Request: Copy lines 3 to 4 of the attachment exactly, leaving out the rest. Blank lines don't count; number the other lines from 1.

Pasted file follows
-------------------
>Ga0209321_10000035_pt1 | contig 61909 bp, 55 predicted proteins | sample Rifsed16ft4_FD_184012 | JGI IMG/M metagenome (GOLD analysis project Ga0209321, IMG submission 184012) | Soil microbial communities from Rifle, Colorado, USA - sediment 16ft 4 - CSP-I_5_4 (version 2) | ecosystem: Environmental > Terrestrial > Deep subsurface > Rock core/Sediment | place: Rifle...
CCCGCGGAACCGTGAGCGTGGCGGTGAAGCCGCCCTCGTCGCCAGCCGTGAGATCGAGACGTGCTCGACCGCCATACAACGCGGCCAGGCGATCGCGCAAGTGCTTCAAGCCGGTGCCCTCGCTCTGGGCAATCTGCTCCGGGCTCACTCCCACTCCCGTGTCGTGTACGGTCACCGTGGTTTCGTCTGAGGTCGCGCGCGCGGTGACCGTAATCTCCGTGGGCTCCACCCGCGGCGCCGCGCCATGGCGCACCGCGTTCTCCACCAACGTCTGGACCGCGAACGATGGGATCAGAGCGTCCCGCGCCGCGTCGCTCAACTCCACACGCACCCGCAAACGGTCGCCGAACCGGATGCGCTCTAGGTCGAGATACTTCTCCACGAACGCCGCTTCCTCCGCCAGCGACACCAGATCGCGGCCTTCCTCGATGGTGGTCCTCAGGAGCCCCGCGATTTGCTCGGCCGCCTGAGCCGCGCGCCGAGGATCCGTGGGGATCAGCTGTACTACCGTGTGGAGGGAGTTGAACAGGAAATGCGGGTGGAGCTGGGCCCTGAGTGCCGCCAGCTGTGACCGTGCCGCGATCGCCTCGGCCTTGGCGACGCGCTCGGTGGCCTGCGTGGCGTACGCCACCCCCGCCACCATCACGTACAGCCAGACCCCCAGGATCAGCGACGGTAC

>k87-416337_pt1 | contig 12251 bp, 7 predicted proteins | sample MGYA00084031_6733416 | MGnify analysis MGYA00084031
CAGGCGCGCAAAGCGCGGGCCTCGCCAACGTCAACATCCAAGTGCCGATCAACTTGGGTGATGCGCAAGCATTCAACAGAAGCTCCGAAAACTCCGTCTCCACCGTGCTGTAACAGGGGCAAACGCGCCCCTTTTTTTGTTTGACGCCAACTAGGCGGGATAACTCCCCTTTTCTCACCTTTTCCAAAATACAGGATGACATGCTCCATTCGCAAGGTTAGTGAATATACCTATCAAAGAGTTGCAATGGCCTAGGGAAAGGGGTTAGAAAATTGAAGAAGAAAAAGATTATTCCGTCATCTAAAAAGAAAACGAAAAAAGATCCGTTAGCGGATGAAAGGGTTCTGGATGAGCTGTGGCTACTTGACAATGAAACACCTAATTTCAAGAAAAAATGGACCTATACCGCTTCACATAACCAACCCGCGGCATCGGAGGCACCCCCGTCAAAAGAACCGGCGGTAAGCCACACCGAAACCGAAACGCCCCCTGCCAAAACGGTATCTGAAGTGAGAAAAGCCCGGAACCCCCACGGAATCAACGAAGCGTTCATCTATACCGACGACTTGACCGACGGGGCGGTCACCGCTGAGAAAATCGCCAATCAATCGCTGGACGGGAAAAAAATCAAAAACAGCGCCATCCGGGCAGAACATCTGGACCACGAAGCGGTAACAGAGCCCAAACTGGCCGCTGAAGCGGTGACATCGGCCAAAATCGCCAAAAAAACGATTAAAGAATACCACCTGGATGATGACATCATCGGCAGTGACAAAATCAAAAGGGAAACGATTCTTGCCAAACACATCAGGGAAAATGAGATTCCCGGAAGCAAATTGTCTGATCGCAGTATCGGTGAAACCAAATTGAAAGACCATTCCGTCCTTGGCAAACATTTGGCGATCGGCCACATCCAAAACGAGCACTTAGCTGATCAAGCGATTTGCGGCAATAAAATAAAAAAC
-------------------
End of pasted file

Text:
>k87-416337_pt1 | contig 12251 bp, 7 predicted proteins | sample MGYA00084031_6733416 | MGnify analysis MGYA00084031
CAGGCGCGCAAAGCGCGGGCCTCGCCAACGTCAACATCCAAGTGCCGATCAACTTGGGTGATGCGCAAGCATTCAACAGAAGCTCCGAAAACTCCGTCTCCACCGTGCTGTAACAGGGGCAAACGCGCCCCTTTTTTTGTTTGACGCCAACTAGGCGGGATAACTCCCCTTTTCTCACCTTTTCCAAAATACAGGATGACATGCTCCATTCGCAAGGTTAGTGAATATACCTATCAAAGAGTTGCAATGGCCTAGGGAAAGGGGTTAGAAAATTGAAGAAGAAAAAGATTATTCCGTCATCTAAAAAGAAAACGAAAAAAGATCCGTTAGCGGATGAAAGGGTTCTGGATGAGCTGTGGCTACTTGACAATGAAACACCTAATTTCAAGAAAAAATGGACCTATACCGCTTCACATAACCAACCCGCGGCATCGGAGGCACCCCCGTCAAAAGAACCGGCGGTAAGCCACACCGAAACCGAAACGCCCCCTGCCAAAACGGTATCTGAAGTGAGAAAAGCCCGGAACCCCCACGGAATCAACGAAGCGTTCATCTATACCGACGACTTGACCGACGGGGCGGTCACCGCTGAGAAAATCGCCAATCAATCGCTGGACGGGAAAAAAATCAAAAACAGCGCCATCCGGGCAGAACATCTGGACCACGAAGCGGTAACAGAGCCCAAACTGGCCGCTGAAGCGGTGACATCGGCCAAAATCGCCAAAAAAACGATTAAAGAATACCACCTGGATGATGACATCATCGGCAGTGACAAAATCAAAAGGGAAACGATTCTTGCCAAACACATCAGGGAAAATGAGATTCCCGGAAGCAAATTGTCTGATCGCAGTATCGGTGAAACCAAATTGAAAGACCATTCCGTCCTTGGCAAACATTTGGCGATCGGCCACATCCAAAACGAGCACTTAGCTGATCAAGCGATTTGCGGCAATAAAATAAAAAAC